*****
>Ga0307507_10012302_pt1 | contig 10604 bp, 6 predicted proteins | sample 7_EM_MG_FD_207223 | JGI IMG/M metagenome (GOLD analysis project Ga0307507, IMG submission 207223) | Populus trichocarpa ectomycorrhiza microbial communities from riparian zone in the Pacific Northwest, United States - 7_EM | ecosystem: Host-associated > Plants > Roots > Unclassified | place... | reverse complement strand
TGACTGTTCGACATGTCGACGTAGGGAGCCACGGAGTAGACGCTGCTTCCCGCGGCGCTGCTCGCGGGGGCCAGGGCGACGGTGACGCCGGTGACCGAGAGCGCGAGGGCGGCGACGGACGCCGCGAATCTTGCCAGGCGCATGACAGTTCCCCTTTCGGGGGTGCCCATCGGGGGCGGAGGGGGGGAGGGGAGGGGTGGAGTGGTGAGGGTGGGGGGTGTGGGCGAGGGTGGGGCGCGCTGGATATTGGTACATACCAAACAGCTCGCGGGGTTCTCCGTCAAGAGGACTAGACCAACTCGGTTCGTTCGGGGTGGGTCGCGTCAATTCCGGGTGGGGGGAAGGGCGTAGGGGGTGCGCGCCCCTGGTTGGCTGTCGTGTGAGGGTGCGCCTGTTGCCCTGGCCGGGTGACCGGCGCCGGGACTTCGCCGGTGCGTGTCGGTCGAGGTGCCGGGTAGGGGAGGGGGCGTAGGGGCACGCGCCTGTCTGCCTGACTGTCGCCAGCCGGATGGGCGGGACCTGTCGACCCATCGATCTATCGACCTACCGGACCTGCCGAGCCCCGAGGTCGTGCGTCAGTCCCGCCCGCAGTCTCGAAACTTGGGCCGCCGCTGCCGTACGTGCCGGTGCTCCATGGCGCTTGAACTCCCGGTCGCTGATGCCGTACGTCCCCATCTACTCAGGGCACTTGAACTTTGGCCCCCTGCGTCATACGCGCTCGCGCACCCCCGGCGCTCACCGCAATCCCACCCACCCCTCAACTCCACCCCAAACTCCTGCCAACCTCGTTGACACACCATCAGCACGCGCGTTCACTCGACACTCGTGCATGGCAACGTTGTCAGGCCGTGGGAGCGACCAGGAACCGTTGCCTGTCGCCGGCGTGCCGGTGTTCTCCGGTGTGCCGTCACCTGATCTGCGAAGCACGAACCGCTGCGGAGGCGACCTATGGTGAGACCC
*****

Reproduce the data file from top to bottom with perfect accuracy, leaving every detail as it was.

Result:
>Ga0307507_10012302_pt1 | contig 10604 bp, 6 predicted proteins | sample 7_EM_MG_FD_207223 | JGI IMG/M metagenome (GOLD analysis project Ga0307507, IMG submission 207223) | Populus trichocarpa ectomycorrhiza microbial communities from riparian zone in the Pacific Northwest, United States - 7_EM | ecosystem: Host-associated > Plants > Roots > Unclassified | place... | reverse complement strand
TGACTGTTCGACATGTCGACGTAGGGAGCCACGGAGTAGACGCTGCTTCCCGCGGCGCTGCTCGCGGGGGCCAGGGCGACGGTGACGCCGGTGACCGAGAGCGCGAGGGCGGCGACGGACGCCGCGAATCTTGCCAGGCGCATGACAGTTCCCCTTTCGGGGGTGCCCATCGGGGGCGGAGGGGGGGAGGGGAGGGGTGGAGTGGTGAGGGTGGGGGGTGTGGGCGAGGGTGGGGCGCGCTGGATATTGGTACATACCAAACAGCTCGCGGGGTTCTCCGTCAAGAGGACTAGACCAACTCGGTTCGTTCGGGGTGGGTCGCGTCAATTCCGGGTGGGGGGAAGGGCGTAGGGGGTGCGCGCCCCTGGTTGGCTGTCGTGTGAGGGTGCGCCTGTTGCCCTGGCCGGGTGACCGGCGCCGGGACTTCGCCGGTGCGTGTCGGTCGAGGTGCCGGGTAGGGGAGGGGGCGTAGGGGCACGCGCCTGTCTGCCTGACTGTCGCCAGCCGGATGGGCGGGACCTGTCGACCCATCGATCTATCGACCTACCGGACCTGCCGAGCCCCGAGGTCGTGCGTCAGTCCCGCCCGCAGTCTCGAAACTTGGGCCGCCGCTGCCGTACGTGCCGGTGCTCCATGGCGCTTGAACTCCCGGTCGCTGATGCCGTACGTCCCCATCTACTCAGGGCACTTGAACTTTGGCCCCCTGCGTCATACGCGCTCGCGCACCCCCGGCGCTCACCGCAATCCCACCCACCCCTCAACTCCACCCCAAACTCCTGCCAACCTCGTTGACACACCATCAGCACGCGCGTTCACTCGACACTCGTGCATGGCAACGTTGTCAGGCCGTGGGAGCGACCAGGAACCGTTGCCTGTCGCCGGCGTGCCGGTGTTCTCCGGTGTGCCGTCACCTGATCTGCGAAGCACGAACCGCTGCGGAGGCGACCTATGGTGAGACCC